Where does Santa live? Somewhere up North for sure, but where exactly…It´s this crucial question that the Arctic countries have been waging war against each other over for the last couple decades, a most tragic war, the Arctic Santa War!

  • Any kid who’s asked where Santa Claus lives would likely answer “The North Pole” and immediately start to visualize images of a cold yet welcoming toy factory lost somewhere on a snowy landscape, surrounded by pug-faced reindeers and diminutive elves, but where does it all come from? Where is Santa hiding actually? Most people know that Santa Claus originates from a popular interpretation of Saint Nicholas, mixed with elements from earlier Pagan religion and folklore. The popular image of Santa Claus developed progressively in the United States in the XIXth and early XXth century. The famous poem “The Night Before Christmas“, written in 1823 by Clement C. Moore became very popular in the years after its publication and spread the image of “Father Christmas” far and wide. Some decades later, the German-American cartoonist Thomas Nast illustrated this tale and on this occasion, he became the first person to associate Santa with the North Pole and the Arctic regions. Santa was later redrawn by Nast and ultimately by Haddon Sundblom, the American son of Swedish-speaking immigrants, and took the form we all know and love.

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    1) The first drawing of Thomas Nast mentioning Santa's location, on the envelop, the North Pole! 2) A later drawing of Santa by Thomas Nast 3) The classic image of Santa by Haddon Sundblom

    In the 1930s, at about the same time than Sundblom started to paint his iconic jolly red Santa, it began common in Finland to associate Joulupukki, the Finnish version of Santa Claus, with the Finnish side of Lapland, especially a locale named Korvatunturi, near the Russian border. The link between this rocky and isolated mountain (Korvatunturi is Finnish for “Ear Fell” because the fell does look a little bit like an ear) was made through a popular Finnish children’s radio show presented by the broadcaster Markus Rautio and became popular throughout Finland. Still, for the longest time, the association between Santa Claus remained tenuous at best, with most kids still placing good old Santa on a rather mythical North Pole, far from any real-life and accessible place. Following the end of World War II, this would came to an end.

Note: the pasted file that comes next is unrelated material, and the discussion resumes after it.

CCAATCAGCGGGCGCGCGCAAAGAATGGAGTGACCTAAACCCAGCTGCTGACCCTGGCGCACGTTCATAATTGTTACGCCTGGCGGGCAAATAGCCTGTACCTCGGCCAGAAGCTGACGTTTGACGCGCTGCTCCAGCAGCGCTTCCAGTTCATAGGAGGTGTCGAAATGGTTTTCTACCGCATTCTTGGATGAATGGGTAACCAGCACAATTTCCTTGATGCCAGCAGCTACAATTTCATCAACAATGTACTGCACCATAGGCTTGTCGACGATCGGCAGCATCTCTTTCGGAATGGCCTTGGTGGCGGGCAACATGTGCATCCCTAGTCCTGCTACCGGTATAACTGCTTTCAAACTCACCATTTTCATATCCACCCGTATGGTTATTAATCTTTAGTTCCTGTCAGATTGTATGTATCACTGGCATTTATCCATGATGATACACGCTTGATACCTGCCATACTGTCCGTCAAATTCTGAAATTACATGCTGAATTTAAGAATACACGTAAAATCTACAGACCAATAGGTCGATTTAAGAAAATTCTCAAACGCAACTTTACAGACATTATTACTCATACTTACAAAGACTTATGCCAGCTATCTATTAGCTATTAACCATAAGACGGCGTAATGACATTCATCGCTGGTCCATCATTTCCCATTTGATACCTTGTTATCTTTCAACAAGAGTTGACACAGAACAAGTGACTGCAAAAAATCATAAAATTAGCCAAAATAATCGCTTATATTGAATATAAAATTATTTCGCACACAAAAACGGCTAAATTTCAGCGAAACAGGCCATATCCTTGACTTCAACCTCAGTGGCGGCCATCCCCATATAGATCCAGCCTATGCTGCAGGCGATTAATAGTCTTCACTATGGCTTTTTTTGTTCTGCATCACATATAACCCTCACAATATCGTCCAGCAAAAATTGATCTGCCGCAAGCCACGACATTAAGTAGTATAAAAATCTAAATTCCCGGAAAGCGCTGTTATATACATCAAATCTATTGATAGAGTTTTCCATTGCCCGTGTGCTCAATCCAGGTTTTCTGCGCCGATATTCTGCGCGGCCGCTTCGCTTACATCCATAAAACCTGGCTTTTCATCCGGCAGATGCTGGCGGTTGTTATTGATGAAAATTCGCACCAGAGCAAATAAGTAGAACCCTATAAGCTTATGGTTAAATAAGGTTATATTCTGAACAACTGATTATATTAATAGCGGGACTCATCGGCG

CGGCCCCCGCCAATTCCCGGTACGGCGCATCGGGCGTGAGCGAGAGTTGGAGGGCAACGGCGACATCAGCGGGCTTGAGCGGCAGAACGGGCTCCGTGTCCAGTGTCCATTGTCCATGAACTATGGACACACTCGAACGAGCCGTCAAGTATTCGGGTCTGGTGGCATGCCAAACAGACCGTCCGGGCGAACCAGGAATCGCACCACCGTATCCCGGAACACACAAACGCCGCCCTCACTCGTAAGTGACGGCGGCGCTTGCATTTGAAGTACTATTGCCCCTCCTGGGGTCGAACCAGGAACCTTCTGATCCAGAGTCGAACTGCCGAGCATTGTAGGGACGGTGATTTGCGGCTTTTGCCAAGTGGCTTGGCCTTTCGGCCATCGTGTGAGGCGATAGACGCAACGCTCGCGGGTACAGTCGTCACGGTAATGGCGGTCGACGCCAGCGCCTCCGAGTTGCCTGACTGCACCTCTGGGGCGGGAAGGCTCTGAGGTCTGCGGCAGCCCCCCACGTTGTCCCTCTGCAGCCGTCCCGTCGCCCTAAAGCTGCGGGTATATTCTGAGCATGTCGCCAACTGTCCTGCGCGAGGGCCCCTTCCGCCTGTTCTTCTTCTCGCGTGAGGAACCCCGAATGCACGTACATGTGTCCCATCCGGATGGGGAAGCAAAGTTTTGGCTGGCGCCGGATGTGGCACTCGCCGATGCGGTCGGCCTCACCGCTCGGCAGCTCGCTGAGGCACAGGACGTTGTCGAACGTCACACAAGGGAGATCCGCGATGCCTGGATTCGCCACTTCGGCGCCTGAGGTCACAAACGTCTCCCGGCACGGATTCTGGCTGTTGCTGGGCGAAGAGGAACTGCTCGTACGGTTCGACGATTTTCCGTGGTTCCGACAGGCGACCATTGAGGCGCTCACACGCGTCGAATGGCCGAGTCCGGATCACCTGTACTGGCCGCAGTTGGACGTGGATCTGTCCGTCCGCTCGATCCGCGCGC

In 1947, the municipal authorities of Oslo started what would later come to be one of the most beloved Norwegian traditions worldwide: the sending of Christmas trees abroad. That year, Oslo sent its first tree to London, as an expression of gratitude on behalf of the Norwegian people to England for support during the war. Shortly thereafter, British kids started to address their Christmas letters to Santa-Claus, now believed to live in the Northern town of Oslo, Norway! For some time, Santa was thus thought by some, internationally, to be a citizen of Norway, but this started to change just a few decades later in the 1980s when Finland decided to prove that the burly old man really was living in Finnish Lapland. In this period, the now famous Santa’s Village was established North of the city of Rovaniemi just where the Arctic Circle crosses the land. The village, explained the Finnish Touristic Bureau, was the place where Santa and his elves reside near Christmas and build the countless gifts that well-behaving children all over the world receive once a year. The news of the opening of Santa’s workshop made headlines everywhere and soon tourists from all over the world started to flood to Finnish Lapland in order to get in touch with the magic of Christmas in a more concrete way than ever! But the other Nordics were not exactly pleased by this relocation of Santa that some saw as “forced”.

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    The office of Santa's Village in Lapland

    Norway was the first to counterattack by establishing its own Christmas locale, the Christmas house of Drøbak, west of Oslo. Not long after that, it was the Swedes who entered the fight though the establishment of yet another Christmas house near the town of Mora located in the mountainous district of Dalarna a good distance west of Stockholm. Ultimately, Denmark also started to weigh in on the debate surrounding the exact whereabouts of Mr. Claus and soon the Danish offices of Santa were opened in Nuuk, on the rather very Arctic coast of West-Greenland. To this day, there still hasn’t been any sign of a stop in this (thankfully bloodless) war waged by the Nordic countries over the actual location of the most famous resident of the Arctic. While the Finnish workshop of Saint Nick is today his most famous residence, there is no sign that this disagreement will be resolved anytime soon. Thankfully, this “war” still revolves around Christmas after all and we can be sure that because of this, the Nordic brothers will respect the most cherished truce of all and keep the fighting to a minimum. After all, no one ever wants to be so naughty that Santa wouldn’t want to come for them, right?

    Sources:

    • (1) Berg, Knut Anders, Tessem, Liv Berit and Wiedswang, Kjetil (1993). Julen – I Norsk og utenlandsk tradisjon. Oslo: Gylendal Norsk Forlag. 107 – 109.
    • (2) Vuolio, Kaisu et al. (1998). Finland – A Winter Fairlyland in Christmas Around the World ed. Maria Hubert (93 – 96). Stroud: Sutton Publishing.

    Pictures Sources:

    • (I) Picture of Siebert the Bear at the Fram center in Tromsø. Ⓒ Linnea Nordström (2015).
    • (II) Nast, Thomas (1879). Boy Mailing Letter to Santa.. 1879.
    • (III) Nast, Thomas (1881). Merry Old Santa Claus. 1881.
    • (IV) Sundblom, Haddon (1930s – 1950s). Sata and His Coke.
    • (V) The Santa-Claus Village offices in Finnish Lapland. Photo by Flickr user 123_456
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